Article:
— "Vehicle Services Department" of Plano, Texas, also known as AutoAssure, has been sued by the attorney general of Minnesota for mailing letters that claim car owners need to purchase unnecessary car warranties.
Attorney General Lori Swanson says after using deceptive mailings (see below) to convince car owners to call the company, AutoAssure allegedly lies about multiple things to convince car owners to purchase the unneeded warranties for thousands of dollars.
Swanson says the letters falsely claim that car owners need to contact the "Vehicle Services Department" because the manufacturer vehicle warranties are about to expire or have already expired. But in some cases, owners receive those letters even though years remain on the original car warranties.
Consumers are also wrongly told AutoAssure car warranties will reactivate the original service contracts that came with the vehicles when they were new.
According to the lawsuit, Minnesota consumers report horror stories about dealing with the"Vehicle Services Department."
In one case, a 76-year-old woman was told, “with your policy as of right now, you are expired. You have nothing.” AutoAssure allegedly sold the woman a service contract for $3,433, but the attorney general says the woman's Kia Sorento was still covered by its basic warranty for another five months and by its powertrain warranty for many more years.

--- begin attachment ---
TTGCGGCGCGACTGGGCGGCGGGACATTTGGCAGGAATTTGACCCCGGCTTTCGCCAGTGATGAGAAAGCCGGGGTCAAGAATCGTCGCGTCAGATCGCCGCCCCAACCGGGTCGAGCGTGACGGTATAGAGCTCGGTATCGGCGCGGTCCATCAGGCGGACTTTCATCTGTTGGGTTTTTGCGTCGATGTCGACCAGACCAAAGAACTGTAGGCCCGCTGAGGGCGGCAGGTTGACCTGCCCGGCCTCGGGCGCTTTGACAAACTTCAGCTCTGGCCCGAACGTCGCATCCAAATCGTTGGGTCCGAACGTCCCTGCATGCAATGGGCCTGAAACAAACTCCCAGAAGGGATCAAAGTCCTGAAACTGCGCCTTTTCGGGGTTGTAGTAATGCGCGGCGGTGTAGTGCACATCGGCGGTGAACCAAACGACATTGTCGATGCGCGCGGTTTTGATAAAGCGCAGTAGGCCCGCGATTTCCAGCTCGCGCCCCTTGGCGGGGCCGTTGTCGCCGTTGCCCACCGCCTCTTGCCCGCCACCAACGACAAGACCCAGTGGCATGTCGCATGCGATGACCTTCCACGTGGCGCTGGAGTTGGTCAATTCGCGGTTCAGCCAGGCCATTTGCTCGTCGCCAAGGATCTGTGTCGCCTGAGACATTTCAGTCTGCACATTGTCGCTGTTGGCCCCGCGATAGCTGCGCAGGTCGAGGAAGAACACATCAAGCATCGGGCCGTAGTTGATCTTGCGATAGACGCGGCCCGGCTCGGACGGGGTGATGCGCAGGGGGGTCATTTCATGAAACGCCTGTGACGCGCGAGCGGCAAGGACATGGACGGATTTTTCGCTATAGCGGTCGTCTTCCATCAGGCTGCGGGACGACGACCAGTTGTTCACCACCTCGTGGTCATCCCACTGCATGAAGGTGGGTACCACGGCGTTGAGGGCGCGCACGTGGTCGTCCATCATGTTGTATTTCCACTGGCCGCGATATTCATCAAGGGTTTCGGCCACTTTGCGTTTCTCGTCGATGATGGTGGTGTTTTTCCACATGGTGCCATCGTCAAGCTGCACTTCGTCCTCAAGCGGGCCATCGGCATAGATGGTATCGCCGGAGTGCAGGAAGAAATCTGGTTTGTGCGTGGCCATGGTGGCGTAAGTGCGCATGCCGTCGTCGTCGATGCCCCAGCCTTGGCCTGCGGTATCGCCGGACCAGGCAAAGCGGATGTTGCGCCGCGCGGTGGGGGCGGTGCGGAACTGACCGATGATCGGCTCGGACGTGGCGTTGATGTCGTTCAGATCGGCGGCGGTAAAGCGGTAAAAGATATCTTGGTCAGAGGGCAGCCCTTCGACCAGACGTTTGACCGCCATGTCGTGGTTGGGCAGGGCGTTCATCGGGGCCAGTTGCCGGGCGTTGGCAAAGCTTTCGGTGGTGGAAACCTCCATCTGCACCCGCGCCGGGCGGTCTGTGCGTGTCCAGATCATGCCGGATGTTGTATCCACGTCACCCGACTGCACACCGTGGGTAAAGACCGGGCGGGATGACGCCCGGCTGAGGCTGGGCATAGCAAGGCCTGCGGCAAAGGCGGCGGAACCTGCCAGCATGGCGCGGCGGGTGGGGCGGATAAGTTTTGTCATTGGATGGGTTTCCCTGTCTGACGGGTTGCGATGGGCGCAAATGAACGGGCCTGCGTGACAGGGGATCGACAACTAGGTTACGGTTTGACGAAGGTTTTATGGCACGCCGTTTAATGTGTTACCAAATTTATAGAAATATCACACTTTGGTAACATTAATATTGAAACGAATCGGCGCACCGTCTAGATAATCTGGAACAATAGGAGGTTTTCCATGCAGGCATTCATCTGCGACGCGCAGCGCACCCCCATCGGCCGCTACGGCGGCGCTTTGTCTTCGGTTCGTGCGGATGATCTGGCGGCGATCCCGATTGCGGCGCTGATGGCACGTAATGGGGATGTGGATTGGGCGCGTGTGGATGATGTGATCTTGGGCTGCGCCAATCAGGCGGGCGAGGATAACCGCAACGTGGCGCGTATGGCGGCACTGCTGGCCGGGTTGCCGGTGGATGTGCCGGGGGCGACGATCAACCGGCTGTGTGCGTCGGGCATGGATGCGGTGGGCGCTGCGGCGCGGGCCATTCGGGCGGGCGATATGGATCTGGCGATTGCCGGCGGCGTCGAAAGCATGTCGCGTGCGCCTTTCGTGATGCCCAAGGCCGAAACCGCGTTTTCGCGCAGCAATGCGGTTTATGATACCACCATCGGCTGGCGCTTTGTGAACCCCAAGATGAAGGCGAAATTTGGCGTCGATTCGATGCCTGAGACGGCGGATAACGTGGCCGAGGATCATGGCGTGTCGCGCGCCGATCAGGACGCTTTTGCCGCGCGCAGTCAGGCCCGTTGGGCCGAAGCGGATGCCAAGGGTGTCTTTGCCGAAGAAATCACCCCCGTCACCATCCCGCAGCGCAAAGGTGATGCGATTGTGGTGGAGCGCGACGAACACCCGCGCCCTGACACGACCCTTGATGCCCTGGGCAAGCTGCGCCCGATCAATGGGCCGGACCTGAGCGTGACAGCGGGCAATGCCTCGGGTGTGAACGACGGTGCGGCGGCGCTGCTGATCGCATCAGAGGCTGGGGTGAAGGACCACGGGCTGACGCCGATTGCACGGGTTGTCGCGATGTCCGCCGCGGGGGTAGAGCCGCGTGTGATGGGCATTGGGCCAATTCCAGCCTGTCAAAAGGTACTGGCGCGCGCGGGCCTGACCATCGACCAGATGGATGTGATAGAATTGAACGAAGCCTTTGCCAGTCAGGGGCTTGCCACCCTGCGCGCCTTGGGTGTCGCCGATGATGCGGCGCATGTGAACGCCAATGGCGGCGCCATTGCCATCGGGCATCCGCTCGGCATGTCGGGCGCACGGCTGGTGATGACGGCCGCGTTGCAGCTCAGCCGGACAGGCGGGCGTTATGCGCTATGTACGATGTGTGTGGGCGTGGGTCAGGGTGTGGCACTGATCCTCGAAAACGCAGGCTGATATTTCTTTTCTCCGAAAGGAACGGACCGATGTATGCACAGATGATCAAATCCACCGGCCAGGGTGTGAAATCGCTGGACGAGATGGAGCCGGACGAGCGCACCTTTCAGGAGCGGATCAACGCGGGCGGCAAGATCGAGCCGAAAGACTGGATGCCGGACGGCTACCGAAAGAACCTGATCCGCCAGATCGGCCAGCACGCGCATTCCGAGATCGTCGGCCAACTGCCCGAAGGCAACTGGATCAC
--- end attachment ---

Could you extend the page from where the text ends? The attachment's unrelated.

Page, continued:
In another example, a 59-year-old woman received a letter from the “Vehicle Services Department” that she wrongly believed came direct from Ford. The AutoAssure rep allegedly told her, “I don’t like to be the one to tell you, but your car is out of factory warranty.”
The rep allegedly sold her a warranty for $3,791 even though her original Ford warranty still had 18 months or 45,000 miles remaining.
Car owners are also allegedly completely misled when the "Vehicle Services Department" says it works directly with car dealerships and automakers, something Swanson says is not a fact.
The lawsuit provides a real-life example of a Minnesota car owner who asked, “are you Chevrolet people,” and the AutoAssure representative allegedly responded by claiming, “Yeah, we’re on direct pay with the Chevrolet dealership, sir, yes”.
Additionally, the lawsuit claims some policies advertised as covering "everything from A to Z" actually contain 40 paragraphs of vehicle parts and services that are excluded once consumers sign the paperwork.
To further scare consumers about their vehicle coverage, the lawsuit alleges AutoAssure sales reps lie by saying the warranty offers are only good for the duration of the sales calls.
CarComplaints.com will update our website with results of the AutoAssure lawsuit.